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off of a grievance. he structured it as a class action. not just he, himself, but everyone who was kicked off of social media. if they can do this to me, they can do this to you. that is a manipulation tactic that we see president trump use constantly. and this lawsuit is not going to go anywhere. and i think one of the tells is, if you were to expect this lawsuit to advance, he would have to produce discovery about his conduct on january 6th, which is the topic of his expulsion from the social media companies, and he won't have to. >> he was asked about that, peter, about his role on january 6th. listen to what he said. >> what did you do to stop the insurrection as some people call it, and why were you not able to stop it?
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>> so that whole event, unfortunate event, just went through congress, and a report was issued, and my name wasn't even mentioned. >> peter, the report that donald trump talks about does mention donald trump's name. in fact, the report mentions his name more than 40 times. but donald trump refers to it as an unfortunate event, the unfortunate event of january 6th. what does this tell you about how he sees himself in relation to january 6th and the insurrection? >> well, first of all, report wasn't examining the actions of the president, it was about how to study what happened on january 6th. and we saw a partisan vote that ended the possibility of a
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9/11-style commission, so nancy pelosi created a party line, you know, commission that will be run by democrats and republicans who are currently office-holders, with liz cheney serving among the democratic appointees. that may or may not get us to a consensus view of what happened, because it will almost certainly be a partisan exercise. but the reason why president trump hasn't been scrutinized as much is because we haven't had an instrument to do that. and i think president trump's actions remain unexplained today. the question is unanswered, what did he know, what did he do? his own vice president is in danger, he doesn't take any action that we saw, that he's explained to us, to protect or, you know, rescue his vice president. much less the members of congress who are under threat. he has to be talked into putting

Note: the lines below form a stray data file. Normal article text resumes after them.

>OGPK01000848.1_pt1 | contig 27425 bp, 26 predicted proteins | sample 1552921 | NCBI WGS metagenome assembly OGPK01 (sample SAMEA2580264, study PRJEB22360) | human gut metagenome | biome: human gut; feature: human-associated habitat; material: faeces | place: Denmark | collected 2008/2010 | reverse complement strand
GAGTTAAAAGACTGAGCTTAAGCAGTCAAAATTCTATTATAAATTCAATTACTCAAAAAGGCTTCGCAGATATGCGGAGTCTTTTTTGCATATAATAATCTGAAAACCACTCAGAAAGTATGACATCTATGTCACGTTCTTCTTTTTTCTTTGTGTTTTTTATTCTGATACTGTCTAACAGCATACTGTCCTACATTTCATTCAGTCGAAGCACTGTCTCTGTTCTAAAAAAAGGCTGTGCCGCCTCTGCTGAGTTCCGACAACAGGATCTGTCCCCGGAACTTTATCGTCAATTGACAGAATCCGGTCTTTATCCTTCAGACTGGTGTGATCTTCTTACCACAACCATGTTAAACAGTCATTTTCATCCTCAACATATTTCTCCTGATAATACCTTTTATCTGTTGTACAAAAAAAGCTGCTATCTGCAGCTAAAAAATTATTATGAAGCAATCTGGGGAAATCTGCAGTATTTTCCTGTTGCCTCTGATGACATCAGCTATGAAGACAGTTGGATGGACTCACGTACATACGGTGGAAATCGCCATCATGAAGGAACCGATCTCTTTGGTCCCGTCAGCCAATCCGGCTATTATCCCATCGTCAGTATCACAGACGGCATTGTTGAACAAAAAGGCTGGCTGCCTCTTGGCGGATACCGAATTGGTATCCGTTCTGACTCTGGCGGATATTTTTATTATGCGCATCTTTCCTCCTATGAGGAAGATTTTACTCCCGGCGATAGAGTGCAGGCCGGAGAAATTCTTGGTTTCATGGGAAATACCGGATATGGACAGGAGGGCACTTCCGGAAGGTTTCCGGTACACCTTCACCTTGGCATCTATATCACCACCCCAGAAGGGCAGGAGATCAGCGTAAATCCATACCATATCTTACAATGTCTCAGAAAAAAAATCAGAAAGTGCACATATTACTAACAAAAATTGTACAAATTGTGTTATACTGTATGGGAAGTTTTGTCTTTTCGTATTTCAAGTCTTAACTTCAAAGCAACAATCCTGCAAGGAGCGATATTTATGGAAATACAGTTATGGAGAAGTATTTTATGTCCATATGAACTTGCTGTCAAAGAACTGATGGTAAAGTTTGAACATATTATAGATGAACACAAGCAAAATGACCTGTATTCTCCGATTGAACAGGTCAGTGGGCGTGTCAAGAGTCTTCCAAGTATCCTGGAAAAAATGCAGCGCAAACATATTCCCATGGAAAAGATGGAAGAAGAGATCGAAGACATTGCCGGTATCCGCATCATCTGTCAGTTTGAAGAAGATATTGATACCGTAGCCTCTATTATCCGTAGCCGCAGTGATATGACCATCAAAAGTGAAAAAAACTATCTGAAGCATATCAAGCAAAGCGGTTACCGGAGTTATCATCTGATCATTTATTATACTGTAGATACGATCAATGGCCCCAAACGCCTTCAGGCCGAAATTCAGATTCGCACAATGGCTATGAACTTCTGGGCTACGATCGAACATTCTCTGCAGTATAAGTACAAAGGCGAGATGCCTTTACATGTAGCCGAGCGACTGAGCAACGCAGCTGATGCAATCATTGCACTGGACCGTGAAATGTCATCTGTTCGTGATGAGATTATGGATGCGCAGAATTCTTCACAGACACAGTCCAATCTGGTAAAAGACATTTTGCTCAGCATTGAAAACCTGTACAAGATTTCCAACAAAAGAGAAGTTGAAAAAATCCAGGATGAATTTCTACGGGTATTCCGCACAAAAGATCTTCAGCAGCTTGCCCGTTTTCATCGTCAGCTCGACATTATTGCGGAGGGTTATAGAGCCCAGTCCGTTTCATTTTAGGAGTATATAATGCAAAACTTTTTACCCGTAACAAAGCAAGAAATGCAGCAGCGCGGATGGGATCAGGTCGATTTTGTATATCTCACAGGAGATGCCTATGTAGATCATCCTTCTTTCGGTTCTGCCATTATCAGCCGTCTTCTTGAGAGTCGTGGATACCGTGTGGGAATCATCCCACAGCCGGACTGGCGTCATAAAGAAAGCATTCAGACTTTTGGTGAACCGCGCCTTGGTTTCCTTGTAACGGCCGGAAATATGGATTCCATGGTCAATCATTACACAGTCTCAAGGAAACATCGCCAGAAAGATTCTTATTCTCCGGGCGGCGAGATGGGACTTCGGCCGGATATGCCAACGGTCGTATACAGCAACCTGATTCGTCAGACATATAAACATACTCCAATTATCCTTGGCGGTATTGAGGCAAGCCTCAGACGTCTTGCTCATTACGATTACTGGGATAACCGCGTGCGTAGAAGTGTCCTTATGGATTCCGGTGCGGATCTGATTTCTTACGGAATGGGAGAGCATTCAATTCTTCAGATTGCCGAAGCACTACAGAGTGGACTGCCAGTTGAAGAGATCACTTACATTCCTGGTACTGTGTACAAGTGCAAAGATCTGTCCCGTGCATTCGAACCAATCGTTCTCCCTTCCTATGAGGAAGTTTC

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out a video by his staff late in the day, one that seems to still encourage the rioters, even as he's staying they should go home, he says we love you. i think his actions that day are up for scrutiny. they have not really been fully explained to the public yet. because he's not faced any accountability, you know, structure. either a commission or a legal proceeding of any sort. >> ron, while the concept of a legal commission or something of that -- occupies a lot of people on capitol hill, it doesn't seem to be occupying the president of the united states, who seems focused on getting this infrastructure bill, the american jobs act and the american family plan, that he was talking about in illinois today. you and i are old enough to remember a day when infrastructure was bipartisan. you know there have to be some republicans who want this, but it's having a hard time getting
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full bipartisan support. >> yeah, there's a sudden preoccupation with debt and deficits that hasn't existed for several years. now we have this contentious environment even around something as basic and neglected as the hard infrastructure of the united states. we know about roads, tunnels, and bridges, and there's a bridge, a gap, i should say, between the two parties on this. no matter how much you spend, this should be for everyone effectively an automatic pass. it's desperately needed. it's been neglected. and even the soft infrastructure that the president has talked about, when you talk about trying to get people back to work, mothers, 2 million of whom have left the workforce to oversee education during the pandemic, 3 million have retired
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prematurely. we have to do almost everything we can to get people back to work and encourage them to do so, whether it's hard infrastructure or soft infrastructure. otherwise the economy can't grow at its fullest potential. and if that's the case, debt and deficits will be just one of our worries going forward. >> and what is the sense at the white house, peter? it seems like the white house is saying congressional democrats can deal with january 6th, we're focused on other stuff. >> i think that's right. you're seeing a remarkably and probably surprisingly disciplined president biden. that's not something joe biden was known for in the senate, when he was known as a gaffe machine at times, saying things off-script. he's been remarkably disciplined, sticking to his message, program, and agenda. he's avoided the traps so far, for the most part, of speaking out on issues like january 6th, or a lot of the culture war